Portfolio managers from Virtus affiliates Kayne Anderson Rudnick, NFJ Investment Group, Stone Harbor Investment Partners, Sustainable Growth Advisers, and Virtus Systematic share their views on emerging markets, including the impact of the Federal Reserve, current valuations, and why investors might be interested now.


Kishore Rao

Portfolio Manager and Analyst
Sustainable Growth Advisers

After many years of U.S. outperformance, why should an investor consider rebalancing toward EM today?

There is a massive boom in [Emerging Markets] EM middle class spending. Brookings estimates that the global middle class consumer spent $30 trillion in 2015, but that figure is poised to double by 2030 to $60 trillion. The growth is especially pronounced in Asian countries and within that set of Asian countries, there are some that have tremendous demographics and strong democratic governance structures, such as India. But despite this incredible wealth creation opportunity, EM and international stocks have dramatically underperformed U.S. stocks for more than a decade. But history shows, these kinds of performance cycles tend to mean revert and we see a couple potential catalysts that could trigger a recovery in the performance of emerging market stocks. One could be the possibility of U.S. [Federal Reserve] Fed rate cuts towards the end of this year or into 2025, and also the resolution of any electoral uncertainty in key large democracies like India, Brazil, and Mexico in the coming months. And so for all these reasons, we're quite optimistic about emerging markets in the decade ahead.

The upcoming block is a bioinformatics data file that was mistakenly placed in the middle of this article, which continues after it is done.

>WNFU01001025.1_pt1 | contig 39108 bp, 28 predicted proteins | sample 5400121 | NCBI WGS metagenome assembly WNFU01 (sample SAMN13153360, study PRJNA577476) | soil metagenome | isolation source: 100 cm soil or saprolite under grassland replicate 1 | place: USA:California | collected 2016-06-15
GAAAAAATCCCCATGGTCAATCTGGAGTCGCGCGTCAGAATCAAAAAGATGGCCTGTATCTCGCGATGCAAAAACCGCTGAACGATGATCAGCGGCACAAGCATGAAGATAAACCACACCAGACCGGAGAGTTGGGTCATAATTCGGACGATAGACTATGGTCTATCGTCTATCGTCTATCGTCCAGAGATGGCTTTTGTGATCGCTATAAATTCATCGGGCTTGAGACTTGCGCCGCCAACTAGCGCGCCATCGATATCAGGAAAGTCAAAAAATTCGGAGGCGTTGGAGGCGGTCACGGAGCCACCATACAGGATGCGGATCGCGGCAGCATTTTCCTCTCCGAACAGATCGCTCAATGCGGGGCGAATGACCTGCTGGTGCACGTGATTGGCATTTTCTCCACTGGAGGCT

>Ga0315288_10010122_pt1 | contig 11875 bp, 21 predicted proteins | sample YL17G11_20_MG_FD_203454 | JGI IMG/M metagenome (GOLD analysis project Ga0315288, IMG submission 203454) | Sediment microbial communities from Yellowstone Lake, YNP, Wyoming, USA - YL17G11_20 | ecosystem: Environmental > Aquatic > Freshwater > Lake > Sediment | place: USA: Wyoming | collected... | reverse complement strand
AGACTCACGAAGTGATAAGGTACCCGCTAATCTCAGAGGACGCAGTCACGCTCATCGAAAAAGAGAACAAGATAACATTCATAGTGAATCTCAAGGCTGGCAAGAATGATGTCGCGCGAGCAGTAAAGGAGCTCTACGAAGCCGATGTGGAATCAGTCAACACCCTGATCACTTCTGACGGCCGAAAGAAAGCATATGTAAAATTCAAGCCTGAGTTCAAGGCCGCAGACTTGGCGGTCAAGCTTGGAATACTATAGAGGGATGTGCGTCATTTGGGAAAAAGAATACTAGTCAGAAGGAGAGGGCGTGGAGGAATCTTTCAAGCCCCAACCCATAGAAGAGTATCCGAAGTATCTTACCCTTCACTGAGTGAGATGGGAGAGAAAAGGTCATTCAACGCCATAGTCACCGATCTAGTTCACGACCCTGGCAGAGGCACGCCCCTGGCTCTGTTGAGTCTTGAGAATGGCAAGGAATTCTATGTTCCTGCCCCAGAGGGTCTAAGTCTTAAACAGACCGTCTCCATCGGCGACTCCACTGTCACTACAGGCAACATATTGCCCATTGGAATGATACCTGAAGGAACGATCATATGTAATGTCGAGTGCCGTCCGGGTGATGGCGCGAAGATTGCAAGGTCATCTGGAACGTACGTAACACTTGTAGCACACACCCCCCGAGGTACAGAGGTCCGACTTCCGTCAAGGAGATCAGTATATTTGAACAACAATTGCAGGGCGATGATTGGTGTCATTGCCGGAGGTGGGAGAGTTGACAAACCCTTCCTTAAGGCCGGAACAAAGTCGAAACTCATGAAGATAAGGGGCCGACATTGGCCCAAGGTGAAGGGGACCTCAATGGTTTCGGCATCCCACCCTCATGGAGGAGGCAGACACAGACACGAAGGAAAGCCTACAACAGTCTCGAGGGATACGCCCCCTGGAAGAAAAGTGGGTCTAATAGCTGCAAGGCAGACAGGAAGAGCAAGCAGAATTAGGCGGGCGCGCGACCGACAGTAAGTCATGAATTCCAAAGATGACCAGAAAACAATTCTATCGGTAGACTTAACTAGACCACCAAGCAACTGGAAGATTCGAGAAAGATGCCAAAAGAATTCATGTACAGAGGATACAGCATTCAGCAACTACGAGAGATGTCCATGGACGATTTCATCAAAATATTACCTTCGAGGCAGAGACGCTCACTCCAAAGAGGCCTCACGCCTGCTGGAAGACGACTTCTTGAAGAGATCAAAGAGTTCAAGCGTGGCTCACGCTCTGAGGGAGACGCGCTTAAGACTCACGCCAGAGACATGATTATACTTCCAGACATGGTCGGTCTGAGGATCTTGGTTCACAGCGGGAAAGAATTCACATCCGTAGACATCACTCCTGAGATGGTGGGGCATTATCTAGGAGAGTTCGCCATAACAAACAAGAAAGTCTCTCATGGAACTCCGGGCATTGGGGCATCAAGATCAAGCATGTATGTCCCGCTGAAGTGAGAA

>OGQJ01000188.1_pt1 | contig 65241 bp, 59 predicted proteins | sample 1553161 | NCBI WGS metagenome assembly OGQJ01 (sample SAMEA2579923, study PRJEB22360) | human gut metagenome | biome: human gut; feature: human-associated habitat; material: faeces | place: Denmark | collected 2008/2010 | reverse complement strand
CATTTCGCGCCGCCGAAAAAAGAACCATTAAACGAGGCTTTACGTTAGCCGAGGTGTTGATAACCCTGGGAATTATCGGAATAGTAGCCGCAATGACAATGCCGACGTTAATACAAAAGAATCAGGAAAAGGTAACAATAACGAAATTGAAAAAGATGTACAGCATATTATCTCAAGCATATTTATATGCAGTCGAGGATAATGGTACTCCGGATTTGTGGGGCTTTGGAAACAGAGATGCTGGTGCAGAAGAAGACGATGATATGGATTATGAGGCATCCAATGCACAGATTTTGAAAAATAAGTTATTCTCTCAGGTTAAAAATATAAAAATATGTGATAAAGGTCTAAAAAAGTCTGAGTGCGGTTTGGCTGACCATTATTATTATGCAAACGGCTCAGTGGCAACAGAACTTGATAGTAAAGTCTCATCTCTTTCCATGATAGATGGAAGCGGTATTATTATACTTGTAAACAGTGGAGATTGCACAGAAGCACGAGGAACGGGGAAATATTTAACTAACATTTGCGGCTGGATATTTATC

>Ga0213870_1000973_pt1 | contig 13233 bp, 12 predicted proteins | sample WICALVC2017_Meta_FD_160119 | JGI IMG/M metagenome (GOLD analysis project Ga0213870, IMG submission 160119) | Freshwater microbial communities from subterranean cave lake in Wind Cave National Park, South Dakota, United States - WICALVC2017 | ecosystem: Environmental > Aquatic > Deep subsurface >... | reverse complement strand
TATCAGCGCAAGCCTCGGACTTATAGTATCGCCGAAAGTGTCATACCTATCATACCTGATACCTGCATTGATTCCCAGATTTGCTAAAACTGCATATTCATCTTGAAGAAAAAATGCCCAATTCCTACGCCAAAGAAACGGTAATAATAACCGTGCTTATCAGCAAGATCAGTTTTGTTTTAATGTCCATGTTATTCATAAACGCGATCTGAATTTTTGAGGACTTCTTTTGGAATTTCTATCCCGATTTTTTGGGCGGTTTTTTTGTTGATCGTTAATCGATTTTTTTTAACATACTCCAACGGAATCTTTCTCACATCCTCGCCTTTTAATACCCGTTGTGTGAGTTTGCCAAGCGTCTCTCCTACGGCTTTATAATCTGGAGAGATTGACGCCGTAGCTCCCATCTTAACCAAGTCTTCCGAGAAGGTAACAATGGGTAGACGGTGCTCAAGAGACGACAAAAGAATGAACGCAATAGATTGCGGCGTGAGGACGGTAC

John Mowrey, CFA

Chief Investment Officer, Senior Portfolio Manager/Analyst
NFJ Investment Group

Where do you see opportunity in EM value companies now?

We think emerging markets are particularly attractive for investors for three reasons. The first is valuation. Valuations, measured by price to book, are the steepest discount to develop markets going back to 2001. In addition, dividend yield is actually at the highest premium going back to the same level. Secondly, growth rates are particularly attractive in the emerging markets, as they are actually growing faster than the developed markets at around 17% on a forward basis versus 9% for the world index. And thirdly, if you look at currencies, the dollar is at the strongest level going back to 2001 and that's a consequence of what the Fed is doing with high interest rates. When that begins to weaken, we think that could spark a large rally in the emerging markets. So for these three reasons, we think it would be wise for investors to consider allocating to emerging markets.

Where do you see opportunity that “reshoring” represents for investors in EM?

Supply chains post-COVID have continued to mature and emerge at the same time. For example, we are seeing India and Indonesia particularly become attractive partners to the U.S. in terms of supply chains. That being said, we think investors should still not take their eye off China, as it is the second largest economy in the world and is deeply embedded in the supply chains, from manufacturing to electronics. In addition, reshoring is continuing to take hold. For example, Taiwan Semi[conductor] was just granted $6 billion from the US government to increase development of chips in the U.S. As a consequence, we think all these things are important and are a function of maturing global supply chains.    


Managing Director, Lead Portfolio Manager
Virtus Systematic

How do you anticipate the Federal Reserve’s expected rate cuts later this year will impact EM stocks?

In the recent [Federal Open Market Committee] FOMC press conference, Fed Chairman [Jerome] Powell mentioned this phrase ‘over time’ quite a few times. He was talking about how we will reach the 2% inflation target over time. And this implies that the Fed might give up the 2% inflation target or there is an extended timeline to reach that.  And usually when the Fed starts cutting interest rates, it is good news for emerging markets. And this is our outlook, that the Fed is going to start cutting rates in the second half of the year and that should bode well for emerging markets.

Are EM stocks considered “cheap” relative to U.S. stocks and their opportunity set?